Corporations can be socially responsible

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At the joint annual meeting of the American Dairy Science Association and the American Society of Animal Science this summer, the most famous animal scientist of them all — Temple Grandin — addressed the topic, “Can big corporations be socially responsible?”

But she didn’t really address the question head on. Most of her talk had to do with farms being open and transparent.

It wasn’t until the question-and answer period that someone reminded her of the title of her talk and the general conclusion was, yes, some corporations can be socially responsible.

I agree.

In late August, while attending the Cow Longevity Conference sponsored by DeLaval, social responsibility was one of the four pillars of discussion.

The other pillars included farm profitability, animal welfare and environmental sustainability.  It was obvious that DeLaval had gone to great expense bringing in experts and journalists from around the world to discuss these issues because it was the right thing to do.

It made perfect business sense, as well, because the issues of farm profitability, animal welfare, environmental sustainability and social responsibility are intrinsically linked.

I have found over and over again, when writing articles for the magazine, that farm profitability is linked to environmental sustainability, which is linked to social responsibility. For instance, we ran an article in August 2012 detailing how farms have saved money by installing energy-saving equipment, which is environmentally sustainable. A Nebraska producer figured he was saving more than $18,000 a year from a high-efficiency, low-temperature detergent for cleaning milk equipment and systems, along with more efficient lighting and an electric pump on a liquid manure irrigation system.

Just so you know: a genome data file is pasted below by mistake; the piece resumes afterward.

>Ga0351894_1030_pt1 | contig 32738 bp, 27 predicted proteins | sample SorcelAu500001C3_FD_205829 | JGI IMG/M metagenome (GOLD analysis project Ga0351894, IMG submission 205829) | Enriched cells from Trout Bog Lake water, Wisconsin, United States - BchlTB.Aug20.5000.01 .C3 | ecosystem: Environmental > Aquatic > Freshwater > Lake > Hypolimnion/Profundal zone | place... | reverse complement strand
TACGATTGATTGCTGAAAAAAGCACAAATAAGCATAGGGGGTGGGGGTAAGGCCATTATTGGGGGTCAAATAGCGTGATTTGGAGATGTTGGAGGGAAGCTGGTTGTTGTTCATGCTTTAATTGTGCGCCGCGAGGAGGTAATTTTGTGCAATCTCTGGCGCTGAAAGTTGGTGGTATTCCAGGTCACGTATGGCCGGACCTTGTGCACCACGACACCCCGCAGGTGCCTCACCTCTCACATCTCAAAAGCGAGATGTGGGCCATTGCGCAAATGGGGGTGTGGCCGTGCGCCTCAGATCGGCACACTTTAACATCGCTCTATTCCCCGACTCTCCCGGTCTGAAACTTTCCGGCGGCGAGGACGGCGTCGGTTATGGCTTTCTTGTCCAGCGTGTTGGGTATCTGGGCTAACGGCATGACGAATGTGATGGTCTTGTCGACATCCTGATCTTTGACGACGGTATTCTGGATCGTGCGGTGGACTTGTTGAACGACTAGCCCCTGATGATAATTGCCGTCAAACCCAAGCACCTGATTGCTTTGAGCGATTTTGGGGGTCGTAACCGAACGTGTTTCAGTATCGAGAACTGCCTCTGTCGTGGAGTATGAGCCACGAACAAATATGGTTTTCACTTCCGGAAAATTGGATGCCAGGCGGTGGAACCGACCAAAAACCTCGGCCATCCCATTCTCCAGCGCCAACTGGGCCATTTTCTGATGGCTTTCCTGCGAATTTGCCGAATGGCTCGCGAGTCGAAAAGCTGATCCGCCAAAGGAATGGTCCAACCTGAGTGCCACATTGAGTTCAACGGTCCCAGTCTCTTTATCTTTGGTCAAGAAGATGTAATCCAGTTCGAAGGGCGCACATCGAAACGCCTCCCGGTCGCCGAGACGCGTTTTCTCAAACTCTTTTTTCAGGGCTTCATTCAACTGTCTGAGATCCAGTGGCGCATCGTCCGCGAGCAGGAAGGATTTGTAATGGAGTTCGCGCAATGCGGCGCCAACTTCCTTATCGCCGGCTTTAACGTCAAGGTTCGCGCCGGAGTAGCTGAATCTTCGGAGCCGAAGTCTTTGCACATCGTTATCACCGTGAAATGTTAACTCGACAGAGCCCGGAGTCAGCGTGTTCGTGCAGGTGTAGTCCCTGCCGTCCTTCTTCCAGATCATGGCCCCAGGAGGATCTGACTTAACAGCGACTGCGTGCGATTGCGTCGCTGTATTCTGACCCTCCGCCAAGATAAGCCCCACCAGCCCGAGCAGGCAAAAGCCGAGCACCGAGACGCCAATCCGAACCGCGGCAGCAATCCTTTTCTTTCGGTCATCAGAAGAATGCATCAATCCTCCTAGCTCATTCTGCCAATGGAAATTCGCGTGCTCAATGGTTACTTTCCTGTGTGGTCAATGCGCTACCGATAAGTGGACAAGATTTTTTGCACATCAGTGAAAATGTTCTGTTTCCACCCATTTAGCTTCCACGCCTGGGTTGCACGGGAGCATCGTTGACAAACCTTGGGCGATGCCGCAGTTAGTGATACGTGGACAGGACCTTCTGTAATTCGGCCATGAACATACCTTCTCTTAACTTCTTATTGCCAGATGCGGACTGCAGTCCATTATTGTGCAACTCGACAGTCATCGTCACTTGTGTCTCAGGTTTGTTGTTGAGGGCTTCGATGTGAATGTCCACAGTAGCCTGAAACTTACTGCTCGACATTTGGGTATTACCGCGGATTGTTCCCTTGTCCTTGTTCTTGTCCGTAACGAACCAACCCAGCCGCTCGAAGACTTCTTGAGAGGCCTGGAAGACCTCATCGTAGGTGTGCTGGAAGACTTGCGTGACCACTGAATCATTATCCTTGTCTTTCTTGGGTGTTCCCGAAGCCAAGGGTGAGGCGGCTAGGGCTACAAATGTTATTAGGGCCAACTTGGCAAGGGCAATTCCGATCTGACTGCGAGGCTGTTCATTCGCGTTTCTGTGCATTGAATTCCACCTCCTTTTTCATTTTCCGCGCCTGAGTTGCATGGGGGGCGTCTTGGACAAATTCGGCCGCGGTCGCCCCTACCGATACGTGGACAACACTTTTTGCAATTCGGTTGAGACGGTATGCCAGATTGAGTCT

In another article, we looked at animal-welfare audit programs. These programs not only give farms added credibility with the public, they also provide the farms with ways to improve record-keeping procedures and overall cow comfort, which contributes to profitability.

Nutrition-wise, people are finding that tweaking the rations to reduce the amount of phosphorus fed (and excreted in the manure) not only helps the environment, but the financial bottom- line as well.

These topics are intrinsically linked!

Bottom-line: What’s good for the cows is good for the farmers. And with the public increasingly concerned about animal welfare, why not turn it into a positive and let the public know, “Yes, we do take good care of the cows because it is the right thing to do.”

DeLaval should be saluted for bringing people together to share ideas and disseminate the information around the globe.

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Neil Howie    
Cheshire UK  |  October, 09, 2013 at 04:37 AM

Farming livestock to produce human food utilises resources which could go directly to human consumption,even in extensive grazing systems in marginal environments.Those of us involved have a duty of care to all humanity to make the process as efficient as possible, as waste is, in effect, taking food away from the under nourished. Congratulations to the organisers of the event recorded here for addessing the issue.Animal science, nutrition, health management, genetics have all contributed to animals being key to producing human food, yet too many do not produce to their potential ,usually because their opportunities are compromised by lack of understanding of their basic animal physiology and sentient needs.Traditional measures of production efficiency have neglected to"ask the animals" how they are, herd lifetime production averages for dairy cows can indicate between herd differences and be used to motivate and monitor progress to efficiency which is associated with benefits in cow life expectancy and welfare.

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